7. AEG G.IV Late 1:32 Wingnut Wings The AEG G.IV late first started to appear with front line units in early 1917 although it wasn’t until the summer that were available in useful numbers. Developed from an early concept of the heavily armed ‘battleplane’ which was designed to fight it’s way through enemy formations, it was the first of the line to be intended solely as a bomber. The battleplane concept was proven to be flawed after heavy losses were suffered, although it partly resurfaced in later years with the Me.110 ‘Zerstorer’. The G.IV is less well known than the Gotha series of bombers, but in fact was able to carry a heavier bomb load. It was also the most popular amongst aircrews as it was considered to be the easiest of the twin engine bombers to fly. At first it was used as day time bomber, but heavy losses soon saw it switched to night bombing raids. Another lesson that was re-learned in second world war. The kit was reviewed almost exactly 2 years ago, but deserved to be allocated sufficient time to tackle the build, which has taken until now. [Edit] Forgot to say there is a Work in Progress here.[/Edit] It is not one for begginers, but is not actually that difficult to build if you have a couple of Wingnut Wings kits under your belt. Of their bigger kits I would think it is one of the simplest to build. There are no wooden areas to depict, the rigging is actually pretty straighforward, being mostly 'X's of wires in the wings. And the fit is so spectacularly good it self aligns everything as you fit it together. The only thing to be wary of is whacking things on your workbench as it gets bigger. There are options to display the engines fully cowled or fully opened. I follwed the suggestion in the instructions to 'mix and match' to create a mostly open framework with the lower parts using elements of cowling. Almost any combination is legitimate, as period photographs will show. It is anothe winner from Wingnut Wings, as I thoroughly enkoyed the build from start to finish. It has proven to be more of a challenge to photograph, due to it's size. Hope you like it. To give an idea of its size, here it is with a WNW Albatros. Thanks for looking, John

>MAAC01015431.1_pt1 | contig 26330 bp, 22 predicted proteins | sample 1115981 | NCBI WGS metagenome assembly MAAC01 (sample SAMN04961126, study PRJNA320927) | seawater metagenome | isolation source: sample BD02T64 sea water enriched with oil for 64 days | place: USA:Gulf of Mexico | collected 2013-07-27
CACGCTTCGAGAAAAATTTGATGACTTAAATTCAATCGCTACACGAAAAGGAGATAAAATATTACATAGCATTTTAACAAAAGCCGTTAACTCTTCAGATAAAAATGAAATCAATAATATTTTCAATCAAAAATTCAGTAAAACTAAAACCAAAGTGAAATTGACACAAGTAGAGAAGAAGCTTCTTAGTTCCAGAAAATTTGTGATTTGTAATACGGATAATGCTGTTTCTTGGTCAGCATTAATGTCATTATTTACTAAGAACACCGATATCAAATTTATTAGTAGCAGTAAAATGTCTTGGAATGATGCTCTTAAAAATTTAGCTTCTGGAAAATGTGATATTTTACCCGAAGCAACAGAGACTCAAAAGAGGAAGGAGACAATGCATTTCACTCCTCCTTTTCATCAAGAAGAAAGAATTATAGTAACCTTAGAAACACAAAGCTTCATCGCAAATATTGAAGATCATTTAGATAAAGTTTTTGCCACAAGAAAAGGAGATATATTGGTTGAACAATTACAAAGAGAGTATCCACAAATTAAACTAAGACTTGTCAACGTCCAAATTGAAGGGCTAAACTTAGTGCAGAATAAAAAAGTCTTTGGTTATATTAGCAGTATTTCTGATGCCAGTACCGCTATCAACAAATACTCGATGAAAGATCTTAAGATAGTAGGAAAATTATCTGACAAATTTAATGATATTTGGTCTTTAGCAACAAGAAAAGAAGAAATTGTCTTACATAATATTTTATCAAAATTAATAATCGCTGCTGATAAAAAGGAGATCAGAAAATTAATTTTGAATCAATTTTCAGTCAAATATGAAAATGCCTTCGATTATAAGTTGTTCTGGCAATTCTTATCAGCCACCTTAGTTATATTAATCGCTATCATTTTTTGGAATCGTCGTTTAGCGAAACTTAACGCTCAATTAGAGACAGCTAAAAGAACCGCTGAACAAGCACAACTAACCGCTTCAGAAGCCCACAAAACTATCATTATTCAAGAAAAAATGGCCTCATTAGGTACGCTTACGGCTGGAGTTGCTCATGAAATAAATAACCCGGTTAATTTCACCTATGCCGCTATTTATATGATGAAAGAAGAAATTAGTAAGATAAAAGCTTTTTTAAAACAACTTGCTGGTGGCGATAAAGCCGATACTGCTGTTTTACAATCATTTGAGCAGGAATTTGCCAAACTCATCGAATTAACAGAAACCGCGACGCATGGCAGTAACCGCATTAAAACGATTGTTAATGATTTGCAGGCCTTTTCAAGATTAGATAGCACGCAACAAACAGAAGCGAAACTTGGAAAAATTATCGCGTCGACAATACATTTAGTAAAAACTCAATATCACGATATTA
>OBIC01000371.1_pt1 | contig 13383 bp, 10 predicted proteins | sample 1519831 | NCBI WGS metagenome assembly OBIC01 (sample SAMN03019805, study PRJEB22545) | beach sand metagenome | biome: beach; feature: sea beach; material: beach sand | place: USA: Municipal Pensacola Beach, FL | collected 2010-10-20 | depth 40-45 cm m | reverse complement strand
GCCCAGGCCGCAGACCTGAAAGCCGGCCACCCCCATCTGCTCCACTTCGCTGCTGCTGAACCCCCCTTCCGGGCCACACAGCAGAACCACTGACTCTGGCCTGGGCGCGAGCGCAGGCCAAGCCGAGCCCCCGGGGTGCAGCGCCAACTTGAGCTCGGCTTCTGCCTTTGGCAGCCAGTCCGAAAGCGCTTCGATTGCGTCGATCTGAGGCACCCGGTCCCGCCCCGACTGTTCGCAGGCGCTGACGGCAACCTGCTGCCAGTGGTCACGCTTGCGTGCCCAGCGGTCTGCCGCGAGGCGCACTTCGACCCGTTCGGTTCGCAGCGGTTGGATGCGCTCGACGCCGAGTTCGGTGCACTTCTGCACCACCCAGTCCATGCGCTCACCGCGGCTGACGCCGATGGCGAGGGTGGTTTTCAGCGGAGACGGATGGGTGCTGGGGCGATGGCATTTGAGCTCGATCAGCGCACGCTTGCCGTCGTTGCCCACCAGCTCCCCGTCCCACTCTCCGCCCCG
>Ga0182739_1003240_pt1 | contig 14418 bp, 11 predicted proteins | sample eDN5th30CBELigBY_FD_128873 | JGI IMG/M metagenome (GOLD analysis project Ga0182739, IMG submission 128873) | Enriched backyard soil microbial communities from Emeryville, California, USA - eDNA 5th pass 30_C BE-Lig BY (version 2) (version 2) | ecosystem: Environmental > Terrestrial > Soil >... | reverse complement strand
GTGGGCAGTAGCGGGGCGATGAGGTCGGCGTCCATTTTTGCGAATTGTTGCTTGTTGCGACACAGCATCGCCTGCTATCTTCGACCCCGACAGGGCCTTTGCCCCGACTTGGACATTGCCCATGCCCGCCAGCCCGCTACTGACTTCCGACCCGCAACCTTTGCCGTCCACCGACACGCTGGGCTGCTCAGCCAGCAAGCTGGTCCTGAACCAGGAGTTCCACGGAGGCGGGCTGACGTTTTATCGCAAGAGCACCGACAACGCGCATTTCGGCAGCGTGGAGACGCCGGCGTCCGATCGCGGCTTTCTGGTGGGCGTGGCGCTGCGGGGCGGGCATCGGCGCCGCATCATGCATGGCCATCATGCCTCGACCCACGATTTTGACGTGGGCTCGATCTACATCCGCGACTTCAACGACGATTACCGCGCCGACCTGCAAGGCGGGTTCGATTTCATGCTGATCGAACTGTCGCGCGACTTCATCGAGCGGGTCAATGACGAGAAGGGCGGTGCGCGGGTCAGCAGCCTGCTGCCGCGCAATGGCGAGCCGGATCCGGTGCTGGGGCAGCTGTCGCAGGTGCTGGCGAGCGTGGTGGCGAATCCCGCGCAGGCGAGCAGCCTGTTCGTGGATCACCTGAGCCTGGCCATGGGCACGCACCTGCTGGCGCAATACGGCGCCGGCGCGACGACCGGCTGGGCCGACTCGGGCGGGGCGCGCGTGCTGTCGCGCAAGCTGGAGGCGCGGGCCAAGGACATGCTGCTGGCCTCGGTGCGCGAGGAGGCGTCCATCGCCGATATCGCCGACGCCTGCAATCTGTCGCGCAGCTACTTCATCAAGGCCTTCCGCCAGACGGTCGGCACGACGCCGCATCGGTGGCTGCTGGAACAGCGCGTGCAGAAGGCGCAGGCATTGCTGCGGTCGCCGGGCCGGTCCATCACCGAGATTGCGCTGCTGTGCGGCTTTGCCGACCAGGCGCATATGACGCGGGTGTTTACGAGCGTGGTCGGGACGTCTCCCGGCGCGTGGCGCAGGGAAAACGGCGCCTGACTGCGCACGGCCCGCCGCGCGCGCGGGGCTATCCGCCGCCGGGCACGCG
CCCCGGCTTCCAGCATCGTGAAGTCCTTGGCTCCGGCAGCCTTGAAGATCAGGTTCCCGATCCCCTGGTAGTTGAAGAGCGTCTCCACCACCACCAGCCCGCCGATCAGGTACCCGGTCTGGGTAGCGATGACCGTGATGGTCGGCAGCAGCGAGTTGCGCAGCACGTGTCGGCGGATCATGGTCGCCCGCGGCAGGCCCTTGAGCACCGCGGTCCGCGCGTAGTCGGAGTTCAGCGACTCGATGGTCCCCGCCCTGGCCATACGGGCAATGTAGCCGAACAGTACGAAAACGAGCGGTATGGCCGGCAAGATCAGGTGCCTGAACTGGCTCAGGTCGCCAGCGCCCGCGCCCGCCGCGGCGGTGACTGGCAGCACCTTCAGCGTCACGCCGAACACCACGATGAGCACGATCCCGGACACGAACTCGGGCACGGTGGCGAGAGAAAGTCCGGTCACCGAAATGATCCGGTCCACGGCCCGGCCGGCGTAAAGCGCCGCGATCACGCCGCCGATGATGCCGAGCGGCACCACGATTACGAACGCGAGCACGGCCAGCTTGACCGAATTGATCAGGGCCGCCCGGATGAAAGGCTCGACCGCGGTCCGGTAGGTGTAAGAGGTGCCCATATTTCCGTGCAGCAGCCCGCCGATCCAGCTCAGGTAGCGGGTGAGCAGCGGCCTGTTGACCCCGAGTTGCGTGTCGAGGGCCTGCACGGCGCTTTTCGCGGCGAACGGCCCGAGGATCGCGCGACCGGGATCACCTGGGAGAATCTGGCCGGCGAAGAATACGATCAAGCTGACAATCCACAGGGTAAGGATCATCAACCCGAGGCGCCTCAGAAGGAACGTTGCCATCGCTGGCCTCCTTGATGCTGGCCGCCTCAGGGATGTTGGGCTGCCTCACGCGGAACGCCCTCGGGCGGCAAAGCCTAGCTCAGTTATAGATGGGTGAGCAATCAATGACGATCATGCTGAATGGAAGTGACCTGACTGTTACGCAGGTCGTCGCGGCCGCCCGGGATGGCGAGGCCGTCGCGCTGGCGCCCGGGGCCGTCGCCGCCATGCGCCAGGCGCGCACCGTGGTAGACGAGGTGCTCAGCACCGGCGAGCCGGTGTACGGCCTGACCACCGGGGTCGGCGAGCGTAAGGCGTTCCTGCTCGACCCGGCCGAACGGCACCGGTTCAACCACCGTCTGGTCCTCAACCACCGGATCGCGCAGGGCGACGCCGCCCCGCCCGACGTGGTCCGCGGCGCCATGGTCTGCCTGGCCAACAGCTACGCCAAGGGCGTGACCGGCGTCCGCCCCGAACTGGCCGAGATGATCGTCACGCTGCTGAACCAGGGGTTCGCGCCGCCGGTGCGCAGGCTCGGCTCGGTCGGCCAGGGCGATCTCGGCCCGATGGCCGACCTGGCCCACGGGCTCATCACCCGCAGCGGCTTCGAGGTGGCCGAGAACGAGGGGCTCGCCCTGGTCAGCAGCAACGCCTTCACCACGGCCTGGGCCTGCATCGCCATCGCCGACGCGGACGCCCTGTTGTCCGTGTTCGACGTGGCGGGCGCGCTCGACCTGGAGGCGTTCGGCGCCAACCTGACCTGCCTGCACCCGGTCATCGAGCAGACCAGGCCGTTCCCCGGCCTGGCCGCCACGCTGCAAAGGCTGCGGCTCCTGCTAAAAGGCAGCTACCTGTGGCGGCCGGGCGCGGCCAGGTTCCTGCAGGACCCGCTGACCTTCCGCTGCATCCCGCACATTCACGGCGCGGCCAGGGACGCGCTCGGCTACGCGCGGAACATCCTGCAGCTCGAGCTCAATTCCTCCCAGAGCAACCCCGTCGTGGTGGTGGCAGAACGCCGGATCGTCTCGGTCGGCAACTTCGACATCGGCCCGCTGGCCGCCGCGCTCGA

8. Lovely job on correcting the 737, it looks so much better for it. I nearly missed this one, glad I caught up with it just now, Cheers John
  9. Probably one of the all time best liveries! Absolutely gorgeous. Cheers John
  10. Nice! a very unusual scheme. It looks perfect to me despite your struggles with cracks in the decals. Cheers John
  11. Beautiful woodwork, and a fabulous tutorial/description. I'll be follwing your example on future builds for sure. I love the work on the fuel cart too, top quality! Cheers John
  12. Beautiful work. The detailing is very impressive. Love that little tractor! Cheers John
  13. What a stunner, that paint job is superb. Cheers John
  14. Spectacular! It must have been nerve wracking to build. Love the Revell one alongside too. Cheers John